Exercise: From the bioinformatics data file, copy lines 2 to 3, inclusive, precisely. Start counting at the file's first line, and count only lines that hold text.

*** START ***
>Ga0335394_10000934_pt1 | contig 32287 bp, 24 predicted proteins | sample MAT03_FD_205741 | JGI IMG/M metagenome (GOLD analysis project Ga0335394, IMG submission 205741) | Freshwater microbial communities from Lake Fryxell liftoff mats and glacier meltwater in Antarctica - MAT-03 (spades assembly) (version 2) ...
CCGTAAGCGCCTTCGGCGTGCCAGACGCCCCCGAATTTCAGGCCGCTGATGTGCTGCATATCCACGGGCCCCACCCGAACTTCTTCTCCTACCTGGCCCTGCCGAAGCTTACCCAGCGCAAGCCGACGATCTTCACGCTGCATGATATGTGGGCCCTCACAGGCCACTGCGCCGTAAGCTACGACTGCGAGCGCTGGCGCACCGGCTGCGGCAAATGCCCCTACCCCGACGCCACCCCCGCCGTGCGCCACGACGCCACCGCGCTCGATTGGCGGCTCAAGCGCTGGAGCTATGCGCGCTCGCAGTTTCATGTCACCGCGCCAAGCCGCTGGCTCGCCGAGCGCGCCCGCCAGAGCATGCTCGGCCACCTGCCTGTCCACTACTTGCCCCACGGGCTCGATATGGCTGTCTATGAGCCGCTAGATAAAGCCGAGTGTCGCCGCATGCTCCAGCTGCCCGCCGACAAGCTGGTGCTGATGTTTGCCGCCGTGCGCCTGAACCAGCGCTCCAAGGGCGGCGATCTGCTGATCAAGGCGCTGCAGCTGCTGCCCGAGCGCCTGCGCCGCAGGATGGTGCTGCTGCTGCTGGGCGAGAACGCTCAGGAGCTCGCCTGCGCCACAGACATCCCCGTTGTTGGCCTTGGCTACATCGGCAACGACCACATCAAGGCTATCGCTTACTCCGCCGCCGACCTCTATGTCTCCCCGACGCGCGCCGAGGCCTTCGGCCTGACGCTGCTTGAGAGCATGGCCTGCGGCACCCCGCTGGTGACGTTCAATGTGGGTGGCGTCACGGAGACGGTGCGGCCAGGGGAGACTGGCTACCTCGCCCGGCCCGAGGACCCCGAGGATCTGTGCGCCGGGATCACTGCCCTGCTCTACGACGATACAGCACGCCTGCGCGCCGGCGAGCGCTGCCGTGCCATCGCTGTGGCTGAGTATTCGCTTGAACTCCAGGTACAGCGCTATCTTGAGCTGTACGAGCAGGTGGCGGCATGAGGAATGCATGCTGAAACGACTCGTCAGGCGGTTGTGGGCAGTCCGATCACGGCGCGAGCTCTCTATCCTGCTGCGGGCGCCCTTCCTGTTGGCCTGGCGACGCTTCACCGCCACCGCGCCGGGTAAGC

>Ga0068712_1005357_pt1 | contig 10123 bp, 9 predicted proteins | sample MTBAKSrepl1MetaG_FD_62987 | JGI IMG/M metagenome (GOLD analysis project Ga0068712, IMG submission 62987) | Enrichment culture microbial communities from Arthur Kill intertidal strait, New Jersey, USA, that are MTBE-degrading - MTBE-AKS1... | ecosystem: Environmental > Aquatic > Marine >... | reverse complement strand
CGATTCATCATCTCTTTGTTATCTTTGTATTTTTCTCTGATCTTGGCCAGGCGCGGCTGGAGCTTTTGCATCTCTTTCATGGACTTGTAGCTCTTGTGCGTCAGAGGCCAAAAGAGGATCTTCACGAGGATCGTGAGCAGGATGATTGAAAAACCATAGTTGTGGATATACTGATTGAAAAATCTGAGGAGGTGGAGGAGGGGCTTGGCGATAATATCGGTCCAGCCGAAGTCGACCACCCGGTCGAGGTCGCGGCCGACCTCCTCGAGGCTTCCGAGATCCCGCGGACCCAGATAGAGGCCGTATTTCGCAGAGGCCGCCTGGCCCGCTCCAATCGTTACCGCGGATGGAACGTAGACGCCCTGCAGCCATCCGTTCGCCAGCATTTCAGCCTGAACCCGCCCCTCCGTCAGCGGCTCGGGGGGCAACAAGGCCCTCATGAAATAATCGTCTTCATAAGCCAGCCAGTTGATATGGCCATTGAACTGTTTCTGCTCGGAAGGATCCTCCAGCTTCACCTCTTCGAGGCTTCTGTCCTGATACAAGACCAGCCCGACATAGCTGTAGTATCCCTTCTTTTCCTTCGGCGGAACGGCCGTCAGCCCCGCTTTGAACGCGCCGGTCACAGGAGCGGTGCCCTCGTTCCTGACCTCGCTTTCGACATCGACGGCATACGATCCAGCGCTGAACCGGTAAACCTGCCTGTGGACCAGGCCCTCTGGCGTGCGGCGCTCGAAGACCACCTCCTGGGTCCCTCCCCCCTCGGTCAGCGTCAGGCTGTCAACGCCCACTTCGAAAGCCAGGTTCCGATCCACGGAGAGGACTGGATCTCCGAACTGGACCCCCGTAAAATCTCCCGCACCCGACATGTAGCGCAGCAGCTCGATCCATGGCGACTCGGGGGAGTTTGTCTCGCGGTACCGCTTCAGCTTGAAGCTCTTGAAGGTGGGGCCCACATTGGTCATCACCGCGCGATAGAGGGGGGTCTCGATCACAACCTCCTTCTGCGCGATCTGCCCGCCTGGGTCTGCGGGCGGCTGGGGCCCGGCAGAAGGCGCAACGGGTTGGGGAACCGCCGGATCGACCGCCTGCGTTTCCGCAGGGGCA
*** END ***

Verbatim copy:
CCGTAAGCGCCTTCGGCGTGCCAGACGCCCCCGAATTTCAGGCCGCTGATGTGCTGCATATCCACGGGCCCCACCCGAACTTCTTCTCCTACCTGGCCCTGCCGAAGCTTACCCAGCGCAAGCCGACGATCTTCACGCTGCATGATATGTGGGCCCTCACAGGCCACTGCGCCGTAAGCTACGACTGCGAGCGCTGGCGCACCGGCTGCGGCAAATGCCCCTACCCCGACGCCACCCCCGCCGTGCGCCACGACGCCACCGCGCTCGATTGGCGGCTCAAGCGCTGGAGCTATGCGCGCTCGCAGTTTCATGTCACCGCGCCAAGCCGCTGGCTCGCCGAGCGCGCCCGCCAGAGCATGCTCGGCCACCTGCCTGTCCACTACTTGCCCCACGGGCTCGATATGGCTGTCTATGAGCCGCTAGATAAAGCCGAGTGTCGCCGCATGCTCCAGCTGCCCGCCGACAAGCTGGTGCTGATGTTTGCCGCCGTGCGCCTGAACCAGCGCTCCAAGGGCGGCGATCTGCTGATCAAGGCGCTGCAGCTGCTGCCCGAGCGCCTGCGCCGCAGGATGGTGCTGCTGCTGCTGGGCGAGAACGCTCAGGAGCTCGCCTGCGCCACAGACATCCCCGTTGTTGGCCTTGGCTACATCGGCAACGACCACATCAAGGCTATCGCTTACTCCGCCGCCGACCTCTATGTCTCCCCGACGCGCGCCGAGGCCTTCGGCCTGACGCTGCTTGAGAGCATGGCCTGCGGCACCCCGCTGGTGACGTTCAATGTGGGTGGCGTCACGGAGACGGTGCGGCCAGGGGAGACTGGCTACCTCGCCCGGCCCGAGGACCCCGAGGATCTGTGCGCCGGGATCACTGCCCTGCTCTACGACGATACAGCACGCCTGCGCGCCGGCGAGCGCTGCCGTGCCATCGCTGTGGCTGAGTATTCGCTTGAACTCCAGGTACAGCGCTATCTTGAGCTGTACGAGCAGGTGGCGGCATGAGGAATGCATGCTGAAACGACTCGTCAGGCGGTTGTGGGCAGTCCGATCACGGCGCGAGCTCTCTATCCTGCTGCGGGCGCCCTTCCTGTTGGCCTGGCGACGCTTCACCGCCACCGCGCCGGGTAAGC

>Ga0068712_1005357_pt1 | contig 10123 bp, 9 predicted proteins | sample MTBAKSrepl1MetaG_FD_62987 | JGI IMG/M metagenome (GOLD analysis project Ga0068712, IMG submission 62987) | Enrichment culture microbial communities from Arthur Kill intertidal strait, New Jersey, USA, that are MTBE-degrading - MTBE-AKS1... | ecosystem: Environmental > Aquatic > Marine >... | reverse complement strand